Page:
Skip to main content

(2) next ›››

(1)
BI-LINGUAL NEWSPAPER OF CURRENT EVENTS IN THE HIGHLANDS AND THE ISLANDS AND IN SCOTLAND
DI-ARDAOIN, 26 LATHA DEN OG-MHIOS
THURSDAY, 26th JUNE 1969
smnsir
Follow in the footsteps of your forebears
NATIONAL SAVINGS
National Savings Certificates
Post Office Savings Bank
Trustee Savings Banks
‘Strong And Steady
Progress’
The third annual report of ■
the Highlands and Islands
Development Board was re¬
leased at a press conference
in Inverness yesterday. In
the report the chairman’s fore¬
ward talks of “ Strong and
steady progress.” The Board
regards that its major contri¬
butions for 1968 included the
decision for Invergorden as a
smelter site and the publica¬
tion of the Jack Holmes Re¬
port for the Moray Firth
Area. These are seen as
achievements of a first order.
Of second-echelon import¬
ance is seen the creation of a
professional team and a com¬
prehensive plan to tackle the
whole field of tourist develop¬
ment — a sector of Highland
employment which is already
threatening to create a serious
employment-sector imbalance
in the area.
Thirdly, there is the prep¬
aration of a scheme for a new
approach to transport charges
to the islands. And finally, the
Board’s new power to hold
equity in commercial and in¬
dustrial undertakings is seen
as the fourth-echelon section
of achievement.
There are the usual omis¬
sions : no plan to allow the
Highland community to par¬
ticipate democratically in the
development strategy already
beginning to affect it; no def¬
inite plans for the Hebrides
and Orkney archipelagoes
(Shetland has received as
much aid as Ross-shire); no
definite proposal to create a
“growth area” on the west
coast of Scotland; no plans to
offset the sexual imbalance
associated with the jobs the
Board has created.
However, despite these seri¬
ous omissions, there is a feel¬
ing conveyed in the report
that at last, after three years,
the Board has made itself ac¬
cessible to the many valid
corrective factors offered by
bodies in the Highlands and
Islands.
From a purely economic ap¬
proach to development the
emphasis is now socio-econ¬
omic.
Professor Sir Robert Grieve,
chairman of the Board, said
at the press conference that
the Board’s assistance limits
would be doubled from
£25,000 to £50,000.
He said the Board were just
concluding a review of their
scheme of financial assistance
under Section 8 of the Act
with the Scottish Office. The
original scheme, summarised
in the Board’s first report, had
provided for the Board deal¬
ing with applications of up to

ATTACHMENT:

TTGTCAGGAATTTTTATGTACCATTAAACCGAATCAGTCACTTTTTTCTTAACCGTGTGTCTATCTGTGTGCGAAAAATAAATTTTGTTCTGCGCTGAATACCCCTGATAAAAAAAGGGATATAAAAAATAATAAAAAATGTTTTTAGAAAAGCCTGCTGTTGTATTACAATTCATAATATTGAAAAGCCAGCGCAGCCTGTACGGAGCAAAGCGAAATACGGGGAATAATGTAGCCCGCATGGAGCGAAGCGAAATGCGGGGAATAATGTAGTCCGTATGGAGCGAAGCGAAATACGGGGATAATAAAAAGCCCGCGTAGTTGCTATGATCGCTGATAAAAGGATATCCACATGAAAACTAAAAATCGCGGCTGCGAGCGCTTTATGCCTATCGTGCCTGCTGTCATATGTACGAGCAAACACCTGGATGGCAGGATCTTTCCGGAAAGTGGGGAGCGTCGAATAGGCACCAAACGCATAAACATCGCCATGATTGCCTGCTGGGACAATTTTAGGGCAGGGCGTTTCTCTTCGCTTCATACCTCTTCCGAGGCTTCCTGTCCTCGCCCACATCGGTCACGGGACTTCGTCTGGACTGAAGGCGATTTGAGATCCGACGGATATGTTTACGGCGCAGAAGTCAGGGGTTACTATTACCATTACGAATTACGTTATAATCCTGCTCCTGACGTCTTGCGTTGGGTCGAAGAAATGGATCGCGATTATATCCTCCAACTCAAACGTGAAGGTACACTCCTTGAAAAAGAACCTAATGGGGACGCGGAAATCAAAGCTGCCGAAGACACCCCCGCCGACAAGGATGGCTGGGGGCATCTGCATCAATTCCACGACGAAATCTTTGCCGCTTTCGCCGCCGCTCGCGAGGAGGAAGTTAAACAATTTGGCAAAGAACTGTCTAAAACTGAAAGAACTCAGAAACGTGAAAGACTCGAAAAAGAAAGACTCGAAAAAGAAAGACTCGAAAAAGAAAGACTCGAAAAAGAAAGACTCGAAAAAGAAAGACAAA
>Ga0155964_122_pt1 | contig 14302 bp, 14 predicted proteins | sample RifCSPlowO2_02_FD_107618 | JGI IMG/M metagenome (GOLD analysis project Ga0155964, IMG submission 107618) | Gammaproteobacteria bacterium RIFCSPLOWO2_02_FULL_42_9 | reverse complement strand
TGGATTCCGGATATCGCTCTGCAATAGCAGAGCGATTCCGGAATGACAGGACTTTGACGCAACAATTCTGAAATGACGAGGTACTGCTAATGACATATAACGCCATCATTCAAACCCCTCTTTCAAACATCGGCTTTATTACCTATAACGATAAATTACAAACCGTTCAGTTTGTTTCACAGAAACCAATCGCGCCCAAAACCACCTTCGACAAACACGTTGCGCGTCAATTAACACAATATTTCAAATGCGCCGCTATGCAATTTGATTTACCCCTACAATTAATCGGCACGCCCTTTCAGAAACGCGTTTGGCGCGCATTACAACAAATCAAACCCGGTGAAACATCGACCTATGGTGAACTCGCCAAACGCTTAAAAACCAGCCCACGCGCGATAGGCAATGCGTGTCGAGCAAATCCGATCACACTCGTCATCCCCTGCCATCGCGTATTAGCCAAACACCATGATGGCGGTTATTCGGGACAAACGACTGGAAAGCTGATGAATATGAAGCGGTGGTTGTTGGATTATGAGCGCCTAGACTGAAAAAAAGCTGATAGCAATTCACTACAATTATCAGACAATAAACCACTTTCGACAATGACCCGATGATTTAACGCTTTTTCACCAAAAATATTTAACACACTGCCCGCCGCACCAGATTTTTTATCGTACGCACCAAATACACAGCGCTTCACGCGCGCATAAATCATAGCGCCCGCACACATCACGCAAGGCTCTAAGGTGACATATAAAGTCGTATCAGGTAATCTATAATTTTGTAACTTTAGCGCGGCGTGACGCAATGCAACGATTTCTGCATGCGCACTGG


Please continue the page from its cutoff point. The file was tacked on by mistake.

£25,000.
“ This rise in our assist¬
ance limits,” said Sir Robert,
“will facilitate our work; with
increasing confidence in the I
Highlands and Islands there ;
is a growing tendency for I
larger cases to be submitted I
to the Board.”
Referring to the Board’s i
financial provision for the
current year, Sir Robert said:
“The increase of 30 per cent, i
in our funds for 1969/70 is
substantial; we would have
liked more, but in common
with other Government bodies
we are having to trim our
sails. We will be able to con¬
tinue with our essential re¬
search and survey work, with
Board sponsored development
projects and with grant and
loan work at present in
hand.
“Payments to developers in
our area will be about £? m.
up on last year, but even so
new applicants will have to
wait in the queue till early in
1970. The Board have at pres¬
ent in hand about £2.3 million
worth of cases either ap¬
proved or under investigation.
These cases will be dealt with
in the normal way over the
(Continued on page 4)
Professor Sir Robert Grieve (59) — Chairman of Highlands and
Islands Development Board since its inception in 1965, and one-time
holder of Chair of Town and Regional Planning at Glasgow University.
Began career in local government and during early part of service
with Scottish Office was Regional Planning Officer for the West of
Scotland area. As Chief Planning Officer for Scotland (1960-64) was
involved in the reconstruction wgrlc which led to setting-up of
Scottish Development Department. Is a member of the Scottish
Economic Planning Council and many public and professional bodies.
Founder member of the International Union for the Conservation of
Nature.
Coming to
INVERNESS?
Be sure to visit Holm Woollen Mills
where you will be able to see a
magnificent range of Tartans and Tweeds
Shetland Tweeds, Rugs, Scarves
Cheviot Tweeds, Knitting Yarns
Knitwear
Authentic
REPRODUCTION TARTANS
in 49 Clans
The Largest Range in Scotland
JAMES PRINGLE LTD.
WOOLLEN MILLS :: INVERNESS
Telephone Inverness 31042
Also at Skye Woollen Mills, Portree

Images and transcriptions on this page, including medium image downloads, may be used under the Creative Commons Attribution 4.0 International Licence unless otherwise stated. Creative Commons Attribution 4.0 International Licence